Latest articles


Selling nutrients: the last straw

Practical Research: How to degrade productive cropland by selling the nutrients after the harvest season

Sandy soil areas are not uncommon on the Canadian Prairies, especially west and north of Edmonton, my home area. It made me wince when I saw endless lines of wheat straw bales on countless sandy fields this fall. Technically speaking, straw should never be sold on any kind of cropland unless there is a very […] Read more


Yes to peas, no to aphanomyces

Peas are a great crop for the Prairies, but aphanomyces root rot is a major threat

Peas as a human and animal feed have been around since 5000 BC. The pea plant, a nitrogen-fixing legume, originated in the cooler areas of the Himalayas and was subsequently cultivated extensively in the Mediterranean basin. Peas, dried peas in particular, were a major part of the diet in the U.K. in the 19th and […] Read more



Tractor spraying soybean field

Avoiding herbicide mis-use

Herbicides have made it easier to feed the world, but beware of residuals and improper use

Herbicides are an integral and essential aspect of modern productive farming. Without our effective and efficient herbicides our dollar costs for food production would be double or triple what we now pay. Can your even visualize hand weeding agricultural and horticultural crops? As a youth I earned pocket money hand hoeing turnips and beets and […] Read more


What’s up honey?

The truth about honeybees’ importance in North America. Hint: it’s less than you think

In the last few years the general public has been bombarded and brainwashed with the supposed tremendous importance of honeybees in North America. Let’s get down to the facts. First of all, honeybees can technically be classified as invasive pests since the honeybee, Aphis melifera, is not native to the Americas — or Australia or […] Read more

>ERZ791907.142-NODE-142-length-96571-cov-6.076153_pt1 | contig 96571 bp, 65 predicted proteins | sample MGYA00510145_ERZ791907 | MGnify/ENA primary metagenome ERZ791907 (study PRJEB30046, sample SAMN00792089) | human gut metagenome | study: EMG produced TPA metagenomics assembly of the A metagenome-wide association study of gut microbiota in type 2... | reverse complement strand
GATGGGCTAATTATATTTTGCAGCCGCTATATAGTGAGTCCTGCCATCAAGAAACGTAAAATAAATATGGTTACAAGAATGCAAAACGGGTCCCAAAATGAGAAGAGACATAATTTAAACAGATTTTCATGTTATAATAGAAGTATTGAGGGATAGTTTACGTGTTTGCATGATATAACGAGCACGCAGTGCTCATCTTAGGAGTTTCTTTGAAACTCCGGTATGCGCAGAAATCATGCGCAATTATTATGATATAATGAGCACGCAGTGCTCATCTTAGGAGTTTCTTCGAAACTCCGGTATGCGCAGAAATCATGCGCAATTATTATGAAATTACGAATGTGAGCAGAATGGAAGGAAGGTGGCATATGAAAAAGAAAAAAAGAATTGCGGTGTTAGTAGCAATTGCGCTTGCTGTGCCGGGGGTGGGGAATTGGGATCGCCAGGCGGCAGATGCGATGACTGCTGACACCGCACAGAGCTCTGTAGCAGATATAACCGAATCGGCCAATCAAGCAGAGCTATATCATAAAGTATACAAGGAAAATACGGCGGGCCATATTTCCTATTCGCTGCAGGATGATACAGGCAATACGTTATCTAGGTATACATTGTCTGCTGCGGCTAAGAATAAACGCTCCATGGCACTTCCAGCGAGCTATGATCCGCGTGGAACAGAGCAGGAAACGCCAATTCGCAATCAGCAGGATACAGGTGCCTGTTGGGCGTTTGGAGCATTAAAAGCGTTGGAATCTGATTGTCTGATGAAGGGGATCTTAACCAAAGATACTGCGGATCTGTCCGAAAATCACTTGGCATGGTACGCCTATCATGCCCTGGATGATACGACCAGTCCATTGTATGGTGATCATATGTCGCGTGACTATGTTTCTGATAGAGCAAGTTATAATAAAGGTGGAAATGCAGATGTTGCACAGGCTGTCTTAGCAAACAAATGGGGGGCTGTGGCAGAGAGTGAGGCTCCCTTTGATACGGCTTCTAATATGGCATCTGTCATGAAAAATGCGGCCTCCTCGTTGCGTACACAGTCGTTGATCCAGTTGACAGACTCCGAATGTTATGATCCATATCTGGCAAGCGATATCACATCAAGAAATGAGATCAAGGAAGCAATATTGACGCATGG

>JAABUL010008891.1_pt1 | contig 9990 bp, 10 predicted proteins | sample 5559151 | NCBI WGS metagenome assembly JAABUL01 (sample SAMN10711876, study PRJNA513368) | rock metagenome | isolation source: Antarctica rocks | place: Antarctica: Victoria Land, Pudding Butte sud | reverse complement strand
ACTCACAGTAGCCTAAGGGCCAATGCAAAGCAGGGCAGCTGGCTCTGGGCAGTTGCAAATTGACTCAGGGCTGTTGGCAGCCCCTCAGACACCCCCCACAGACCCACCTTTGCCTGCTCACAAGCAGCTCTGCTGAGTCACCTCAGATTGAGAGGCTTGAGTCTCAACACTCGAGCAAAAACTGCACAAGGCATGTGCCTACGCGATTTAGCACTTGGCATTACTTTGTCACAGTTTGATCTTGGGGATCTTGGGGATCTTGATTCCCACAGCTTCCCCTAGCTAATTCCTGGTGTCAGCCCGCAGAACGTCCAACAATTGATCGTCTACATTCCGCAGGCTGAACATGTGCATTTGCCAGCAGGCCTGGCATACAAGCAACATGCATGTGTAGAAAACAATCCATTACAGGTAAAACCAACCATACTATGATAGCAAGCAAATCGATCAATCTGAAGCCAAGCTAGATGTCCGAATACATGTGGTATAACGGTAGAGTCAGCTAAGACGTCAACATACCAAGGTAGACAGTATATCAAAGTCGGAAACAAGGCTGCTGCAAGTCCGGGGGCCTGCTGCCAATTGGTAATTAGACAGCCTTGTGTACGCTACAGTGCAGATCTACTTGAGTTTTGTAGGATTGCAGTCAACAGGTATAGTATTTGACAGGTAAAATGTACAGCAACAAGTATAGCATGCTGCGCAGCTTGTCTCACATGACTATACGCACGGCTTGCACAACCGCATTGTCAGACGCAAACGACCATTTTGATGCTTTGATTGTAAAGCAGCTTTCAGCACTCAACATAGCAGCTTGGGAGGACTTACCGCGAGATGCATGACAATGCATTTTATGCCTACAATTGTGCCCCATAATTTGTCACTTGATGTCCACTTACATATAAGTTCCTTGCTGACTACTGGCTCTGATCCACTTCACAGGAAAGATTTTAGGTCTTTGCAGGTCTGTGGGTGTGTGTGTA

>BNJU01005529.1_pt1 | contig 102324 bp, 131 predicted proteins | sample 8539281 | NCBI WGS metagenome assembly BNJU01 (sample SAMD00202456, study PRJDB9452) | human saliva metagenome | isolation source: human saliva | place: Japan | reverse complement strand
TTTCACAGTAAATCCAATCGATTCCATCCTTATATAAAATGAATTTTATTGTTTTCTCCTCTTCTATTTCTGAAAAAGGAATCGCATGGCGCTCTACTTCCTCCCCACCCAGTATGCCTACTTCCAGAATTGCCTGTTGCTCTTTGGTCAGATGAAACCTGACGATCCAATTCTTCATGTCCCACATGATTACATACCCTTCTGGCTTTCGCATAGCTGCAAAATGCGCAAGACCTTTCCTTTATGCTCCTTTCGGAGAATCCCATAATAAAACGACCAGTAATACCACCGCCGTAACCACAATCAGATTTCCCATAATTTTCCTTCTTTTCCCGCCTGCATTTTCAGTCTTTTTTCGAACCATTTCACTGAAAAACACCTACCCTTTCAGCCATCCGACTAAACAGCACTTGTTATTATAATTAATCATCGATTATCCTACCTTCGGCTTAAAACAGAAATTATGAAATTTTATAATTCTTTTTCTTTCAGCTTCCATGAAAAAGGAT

The latest buzz on fusarium in cereal crops

Fusarium is destructive, and Alberta’s zero-tolerance policy is in trouble in durum areas

Fusarium head blight (FHB), fusarium graminearum, or tombstone as it’s called in the U.S. has become one of the most destructive diseases of small grain cereals and corn in North America. Fusarium head blight first became a problem in Ontario where it produced toxins on grain corn. Just to confuse you, this disease on corn […] Read more


Clubbed to debt: the rise of clubroot

Protect your best cash crop from the hazards of clubroot by taking these precautions

I first ran into the clubroot disease of crucifers on the farm where I grew up in West Wales. Farmers did not know much about the disease other than it came from purchasing cabbage transplants and it was most destructive on sour soil, a term for acidic soil. Control was stated to involve heavy liming […] Read more



Looking for disaster yellows

There has been few incidences this year, but aster yellows can cause high yield losses

This year I have travelled extensively around Manitoba, Saskatchewan and Alberta and I have not seen a single canola plant with aster yellows (AY). A friend of mine said she found one plant only, in Saskatchewan in canola. Contrast this with 2012 when this phytoplasmic disease of canola, wheat, barley, flax, potatoes and probably all […] Read more


Don’t blame ergot on the weather

Copper deficiency leads to the development of many diseases in cereal crops

If you’re a pedigreed seed grower and you’ve discovered that one of your seed fields, either wheat or barley, is infested with ergot, you have a problem but it’s not what most, if not all of you think. Don’t blame it on a common diagnosis of cold, wet growing conditions. It’s more likely caused by […] Read more



Where have these funguys gone?

Herbicides and “new” crops may play a role in controlling disease

Back in the 1970s and ’80s when I worked for Alberta Agriculture, take-all of wheat and barley and snow mould of winter wheat were hot topics on the Canadian prairies. Yield losses from these two diseases were considerable. Wet summers were bad for take-all, while deep snow winters often led to snow mould. I remember […] Read more